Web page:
Trees are an important part of Eagle Rock’s living infrastructure. Trees provide beauty, shade, cooling and pollution control for our urban environment, and are one of the most sensible and effective pollution fighters for our city. As living things, trees require care and maintenance. TERA has been working with the Eagle Rock Neighborhood Council (ERNC) and Council Office to help fund planting, watering, and maintenance of street trees. There are three different ways that trees are planted in Eagle Rock:
• Residential Parkway Trees
• Private Residential Trees
• Street Trees
RESIDENTIAL PARKWAY TREES
Both City Plants and Northeast Trees will plant free trees on parkways for residents on residential streets. Generally, the trees are planted according to Urban Forestry guidelines. Issues that are specific to street/parkway tree planting are the type of tree, the size of the tree, the location and the time of year the tree is planted. Both native and non-native trees are listed on the Urban Forestry Tree List. The type of tree planted in a parkway is important so that the tree’s roots do not break the sidewalk. A new residential parkway tree will most likely be planted by either City Plants or Northeast Trees, then staked and tied. The resident is expected to care for the tree over a period of 3 years. Watering and maintenance instructions will be provided to the owner/resident. Both agencies will require that the property owner/resident sign a written agreement agreeing to care for the tree.
PRIVATE RESIDENTIAL TREES
If residents would like free trees to plant on their property they can obtain up to seven (7) free trees delivered from City Plants along with ties and stakes so property owners can plant the trees themselves. On occasion, our Assembly member or City Councilmember may provide free trees at a Saturday morning tree event. Residents are responsible for picking up the free tree at the tree event while supplies last and planting the tree themselves or with the help of a gardener. For any kind of tree planting the soil must be prepared, a large hole dug in an area large enough to accommodate the tree’s roots and canopy. The new tree must be watered twice a month using at least 15 gallons of water and deep, slow watering so that roots will grow deeper. A Tree Gator may be purchased online, wrapped around the new tree, filled with 15 gallons of water and allowed to seep slowly over a period of 8 hours. Drip irrigation around the drip line over several hours is also a good way to water a tree. Sprinkler watering is not advised because the tree’s roots will not grow deep into the ground, but will tend to remain shallow. Mulch spread around the tree’s drip line is recommended to keep the soil moist being careful to leave “breathing room” around the tree’s trunk.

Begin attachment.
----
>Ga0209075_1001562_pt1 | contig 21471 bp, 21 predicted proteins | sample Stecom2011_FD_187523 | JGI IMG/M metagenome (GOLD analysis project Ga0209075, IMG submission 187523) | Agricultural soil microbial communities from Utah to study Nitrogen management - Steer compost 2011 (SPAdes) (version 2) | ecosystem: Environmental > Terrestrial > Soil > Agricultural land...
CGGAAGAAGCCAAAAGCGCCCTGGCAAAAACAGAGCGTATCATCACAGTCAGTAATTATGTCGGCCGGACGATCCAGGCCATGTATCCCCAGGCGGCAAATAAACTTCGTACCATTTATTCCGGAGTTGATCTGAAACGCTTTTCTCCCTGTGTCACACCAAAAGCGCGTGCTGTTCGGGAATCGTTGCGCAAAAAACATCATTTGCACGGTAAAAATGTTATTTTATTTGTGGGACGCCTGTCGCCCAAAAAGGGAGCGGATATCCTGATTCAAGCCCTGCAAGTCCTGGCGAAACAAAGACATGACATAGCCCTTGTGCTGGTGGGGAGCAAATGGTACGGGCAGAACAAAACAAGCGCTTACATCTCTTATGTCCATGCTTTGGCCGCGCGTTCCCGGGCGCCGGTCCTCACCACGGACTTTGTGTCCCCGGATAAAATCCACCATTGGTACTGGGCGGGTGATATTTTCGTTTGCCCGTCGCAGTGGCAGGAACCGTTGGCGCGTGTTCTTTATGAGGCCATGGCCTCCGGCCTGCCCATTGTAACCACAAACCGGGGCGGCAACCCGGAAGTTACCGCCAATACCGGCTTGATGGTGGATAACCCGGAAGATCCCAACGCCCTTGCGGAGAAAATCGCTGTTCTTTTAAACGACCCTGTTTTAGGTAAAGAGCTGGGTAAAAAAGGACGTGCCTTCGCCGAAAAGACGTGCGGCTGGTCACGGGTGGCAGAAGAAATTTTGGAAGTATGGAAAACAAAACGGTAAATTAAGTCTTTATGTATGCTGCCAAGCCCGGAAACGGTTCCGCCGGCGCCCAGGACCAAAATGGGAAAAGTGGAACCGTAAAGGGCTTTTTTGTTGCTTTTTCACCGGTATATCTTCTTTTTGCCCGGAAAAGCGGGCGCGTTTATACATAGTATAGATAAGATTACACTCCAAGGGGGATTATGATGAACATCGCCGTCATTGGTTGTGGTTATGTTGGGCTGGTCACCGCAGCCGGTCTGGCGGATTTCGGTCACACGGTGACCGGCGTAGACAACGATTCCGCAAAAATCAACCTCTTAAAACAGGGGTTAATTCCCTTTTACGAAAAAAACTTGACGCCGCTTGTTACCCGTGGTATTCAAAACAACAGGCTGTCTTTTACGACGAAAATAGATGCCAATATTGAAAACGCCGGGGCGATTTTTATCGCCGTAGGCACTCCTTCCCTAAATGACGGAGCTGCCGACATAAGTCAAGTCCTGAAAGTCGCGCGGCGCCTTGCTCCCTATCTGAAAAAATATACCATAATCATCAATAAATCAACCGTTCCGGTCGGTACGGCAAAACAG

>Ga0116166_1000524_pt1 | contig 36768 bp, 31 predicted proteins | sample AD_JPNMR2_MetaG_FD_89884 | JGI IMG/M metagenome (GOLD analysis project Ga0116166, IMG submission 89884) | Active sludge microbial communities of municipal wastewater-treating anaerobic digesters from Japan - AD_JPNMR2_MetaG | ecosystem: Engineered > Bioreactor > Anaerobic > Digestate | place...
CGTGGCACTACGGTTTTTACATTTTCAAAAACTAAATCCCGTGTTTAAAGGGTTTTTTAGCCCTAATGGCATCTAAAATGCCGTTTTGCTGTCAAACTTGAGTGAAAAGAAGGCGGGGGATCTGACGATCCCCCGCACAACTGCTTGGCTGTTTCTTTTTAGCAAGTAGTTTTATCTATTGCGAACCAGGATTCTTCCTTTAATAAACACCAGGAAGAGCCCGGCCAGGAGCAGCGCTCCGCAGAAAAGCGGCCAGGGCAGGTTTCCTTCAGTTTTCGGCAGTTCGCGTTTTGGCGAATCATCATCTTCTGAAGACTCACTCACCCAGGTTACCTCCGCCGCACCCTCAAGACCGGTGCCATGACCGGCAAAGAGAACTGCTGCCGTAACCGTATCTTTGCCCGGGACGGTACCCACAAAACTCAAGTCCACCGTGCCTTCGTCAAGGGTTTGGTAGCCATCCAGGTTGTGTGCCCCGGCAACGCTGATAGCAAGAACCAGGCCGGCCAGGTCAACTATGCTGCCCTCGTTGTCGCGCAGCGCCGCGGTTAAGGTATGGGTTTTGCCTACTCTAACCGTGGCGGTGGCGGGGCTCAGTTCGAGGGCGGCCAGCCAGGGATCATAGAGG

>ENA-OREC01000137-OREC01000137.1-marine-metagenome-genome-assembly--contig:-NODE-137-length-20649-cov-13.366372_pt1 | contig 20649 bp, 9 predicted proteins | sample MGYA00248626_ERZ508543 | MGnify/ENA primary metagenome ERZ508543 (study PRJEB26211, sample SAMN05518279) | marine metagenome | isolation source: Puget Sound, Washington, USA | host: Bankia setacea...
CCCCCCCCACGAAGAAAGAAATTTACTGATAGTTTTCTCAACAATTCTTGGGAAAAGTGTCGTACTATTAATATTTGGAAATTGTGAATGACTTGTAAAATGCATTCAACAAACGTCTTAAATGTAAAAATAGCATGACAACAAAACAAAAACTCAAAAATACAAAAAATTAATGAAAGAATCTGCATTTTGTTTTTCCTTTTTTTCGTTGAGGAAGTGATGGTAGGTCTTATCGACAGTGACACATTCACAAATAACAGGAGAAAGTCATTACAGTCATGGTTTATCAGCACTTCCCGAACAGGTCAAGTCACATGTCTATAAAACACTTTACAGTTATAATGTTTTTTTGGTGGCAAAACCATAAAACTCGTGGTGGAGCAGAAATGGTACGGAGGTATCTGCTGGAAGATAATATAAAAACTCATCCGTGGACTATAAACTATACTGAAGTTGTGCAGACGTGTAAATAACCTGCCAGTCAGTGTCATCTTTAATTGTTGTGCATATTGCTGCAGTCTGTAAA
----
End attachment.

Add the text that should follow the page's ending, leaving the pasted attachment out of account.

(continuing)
These are the trees that line our major thoroughfares in commercial districts and very often reside in narrow sidewalk cutouts. Street trees are the most stressed of all trees in the City. They are necessary to provide beauty, shade, cooling and pollution control as City streets are bombarded by heat, dirt, and pollution from car/truck traffic and freeways. In Eagle Rock we are flanked by two major freeways: the 134 Freeway to the north and the 2 Freeway to the west, so we need all the pollution control we can get. Trees are the important silent workhorses that exchange carbon dioxide for oxygen.
Approximately three years ago in 2014, the ERNC along with the Council office and TERA collaborated on an ambitious tree planting project where 270 street trees were planted in tree wells on Colorado Blvd., Eagle Rock Blvd., Figueroa Blvd. and York Blvd. There was an attempt to get commercial business owners to provide maintenance for these trees, but that was not a guaranteed way to get tree care. A tree inventory was created on a Google doc and that tree inventory has been maintained and updated. A maintenance contract was obtained through Northeast Trees for two years of tree watering and maintenance. During those two years, a persistent drought settled over much of California. Eagle Rock’s trees suffered as did all the trees. Even with regular watering many of our new and existing trees died. We were fortunate that the majority of the new trees were receiving regular watering for the first two years. The problem arose when the 3rd year loomed. As a member of the ERNC Sustainability Committee, I joined with others on the ERNC to attempt to obtain additional funding from the Council office for a 3rd year of watering, but that request was denied. The Council office had agreed only to a two-year maintenance contract, and they were sticking to it. TERA agreed to provide some additional funding for summer watering only in 2016. The Community Forestry Advisory Committee (CFAC), which is comprised of members from various tree organizations in Los Angeles, have collectively determined that new tree maintenance and watering needs to continue for at least three years and up to five years, ESPECIALLY during drought conditions.